Our diagnosis was May of 2006. We had one more hospital stay about six months after that for flu and dehydration. Jessica was put on a ping about a week ago and is healthy and happy. I was told that when she went on the ping it would be like being diagnosed all over again. Yes it has been scary but not even close to that day that changed our lives in May of 2006.
  17. Leah

    Leah Approved members

    Apr 30, 2009
    My Story...

    I was in Arizona and i was always really thirsty and going to th bathroom alot. When we flew home my mom took me to my doctor. When he tested my blood sugar, it was way to high for the meter, so he sent me right away to The Children's Hostipal Of Pennsylvania. We waited in the waiting room for a couple of hours, and then they took me to the emergency room. They put in an IV, and then told me that my blood sugar was over 500 and that i had type 1 diabetes. I was diagnosed January 1, 2007. I stayed at the hospital for 3 days. All my friends came to visit me, and that was really nice. I got 3 60 carb meals, and 1 15 carb snack a day. I was on shots and had to do a blood check every 2 hours. It was hard at first, but now i am on the Onmipod and the Minimed CGMS an things are alot easier now.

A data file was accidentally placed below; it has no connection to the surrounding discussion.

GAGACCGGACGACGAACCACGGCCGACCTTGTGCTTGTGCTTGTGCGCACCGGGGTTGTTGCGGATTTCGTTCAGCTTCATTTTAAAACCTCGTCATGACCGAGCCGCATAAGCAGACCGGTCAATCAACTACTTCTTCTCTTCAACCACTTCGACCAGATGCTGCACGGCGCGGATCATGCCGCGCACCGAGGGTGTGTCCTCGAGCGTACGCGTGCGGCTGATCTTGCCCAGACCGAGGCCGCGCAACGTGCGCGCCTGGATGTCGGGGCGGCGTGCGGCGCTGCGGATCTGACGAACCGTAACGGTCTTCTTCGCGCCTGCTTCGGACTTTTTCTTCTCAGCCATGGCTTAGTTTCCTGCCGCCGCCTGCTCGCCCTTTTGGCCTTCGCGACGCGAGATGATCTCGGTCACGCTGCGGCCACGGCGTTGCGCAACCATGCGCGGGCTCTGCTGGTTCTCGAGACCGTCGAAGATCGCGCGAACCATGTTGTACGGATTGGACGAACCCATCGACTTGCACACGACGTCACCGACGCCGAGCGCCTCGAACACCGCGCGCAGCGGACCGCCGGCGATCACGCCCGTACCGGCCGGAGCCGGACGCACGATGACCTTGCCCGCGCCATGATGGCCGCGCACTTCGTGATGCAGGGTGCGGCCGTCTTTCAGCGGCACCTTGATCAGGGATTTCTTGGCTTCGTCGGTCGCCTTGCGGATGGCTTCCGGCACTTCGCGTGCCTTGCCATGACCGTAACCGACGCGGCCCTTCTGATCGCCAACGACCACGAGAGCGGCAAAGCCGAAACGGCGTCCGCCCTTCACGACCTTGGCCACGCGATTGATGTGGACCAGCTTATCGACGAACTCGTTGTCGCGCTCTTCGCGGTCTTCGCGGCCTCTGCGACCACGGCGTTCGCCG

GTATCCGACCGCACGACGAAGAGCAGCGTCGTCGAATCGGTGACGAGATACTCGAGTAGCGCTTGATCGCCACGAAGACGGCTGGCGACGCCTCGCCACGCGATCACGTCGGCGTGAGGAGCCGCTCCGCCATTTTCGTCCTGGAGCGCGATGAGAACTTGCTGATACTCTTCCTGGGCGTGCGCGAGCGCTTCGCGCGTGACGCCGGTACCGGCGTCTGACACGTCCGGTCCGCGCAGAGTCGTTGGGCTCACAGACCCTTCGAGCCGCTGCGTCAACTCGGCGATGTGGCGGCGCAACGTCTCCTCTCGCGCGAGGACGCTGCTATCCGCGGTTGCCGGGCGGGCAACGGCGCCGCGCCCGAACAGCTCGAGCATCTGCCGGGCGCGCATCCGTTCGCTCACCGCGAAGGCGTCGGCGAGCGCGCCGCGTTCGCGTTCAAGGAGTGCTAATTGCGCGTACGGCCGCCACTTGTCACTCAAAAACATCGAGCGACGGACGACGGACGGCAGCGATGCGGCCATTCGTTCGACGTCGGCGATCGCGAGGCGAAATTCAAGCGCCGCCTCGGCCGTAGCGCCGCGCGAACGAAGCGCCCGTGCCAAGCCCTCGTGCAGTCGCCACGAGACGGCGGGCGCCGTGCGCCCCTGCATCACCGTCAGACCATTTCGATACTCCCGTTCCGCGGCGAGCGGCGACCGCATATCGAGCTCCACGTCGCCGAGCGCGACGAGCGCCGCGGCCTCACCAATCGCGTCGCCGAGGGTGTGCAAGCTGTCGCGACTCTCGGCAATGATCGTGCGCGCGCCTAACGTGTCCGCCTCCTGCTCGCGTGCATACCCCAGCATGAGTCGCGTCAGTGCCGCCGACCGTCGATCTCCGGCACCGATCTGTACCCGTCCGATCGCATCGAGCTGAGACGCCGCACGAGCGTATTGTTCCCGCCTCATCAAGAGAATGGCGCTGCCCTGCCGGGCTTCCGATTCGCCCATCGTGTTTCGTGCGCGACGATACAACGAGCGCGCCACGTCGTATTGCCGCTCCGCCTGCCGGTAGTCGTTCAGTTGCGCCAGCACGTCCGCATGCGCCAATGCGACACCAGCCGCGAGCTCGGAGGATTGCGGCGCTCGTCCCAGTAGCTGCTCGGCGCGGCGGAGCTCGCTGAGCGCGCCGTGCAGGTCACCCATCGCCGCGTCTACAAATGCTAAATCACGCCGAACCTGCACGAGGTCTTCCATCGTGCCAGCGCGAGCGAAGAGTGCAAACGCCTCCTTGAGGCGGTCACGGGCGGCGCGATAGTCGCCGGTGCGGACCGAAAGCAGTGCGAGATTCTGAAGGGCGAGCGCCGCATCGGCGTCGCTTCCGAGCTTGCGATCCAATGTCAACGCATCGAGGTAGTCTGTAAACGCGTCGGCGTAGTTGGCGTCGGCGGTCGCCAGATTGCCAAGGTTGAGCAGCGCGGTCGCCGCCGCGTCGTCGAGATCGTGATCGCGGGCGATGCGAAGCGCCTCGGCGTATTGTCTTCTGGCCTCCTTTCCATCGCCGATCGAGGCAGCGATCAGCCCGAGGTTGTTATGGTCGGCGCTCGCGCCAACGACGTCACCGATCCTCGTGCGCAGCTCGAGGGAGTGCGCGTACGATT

Last edited: Feb 7, 2010
  18. kimmcannally

    kimmcannally Approved members

    Feb 28, 2010
    My son had a growth spurt soon after school started August 2009, he got taller and slender (he had been a bit pudgy before that). I wondered at how quickly he lost weight, but chalked it up to the growth spurt. Then I noticed he was eating like a horse, but never put any of the weight back on. And he was drinking and peeing a LOT. Talked to the dr. but they said a drug he had just been put on for stomach pain could cause thirst, which caused the peeing. OK.

    My husband lost his job (plant shut down) so I got DS on a new insurance through the state (thank God!!). It went into effect in January 2010 and I took him in for a "just in case" check-up because I still was wondering about how skinny he was and how much he was drinking. Also, his urine would crystalize when he missed the toilet and hit the floor or wall!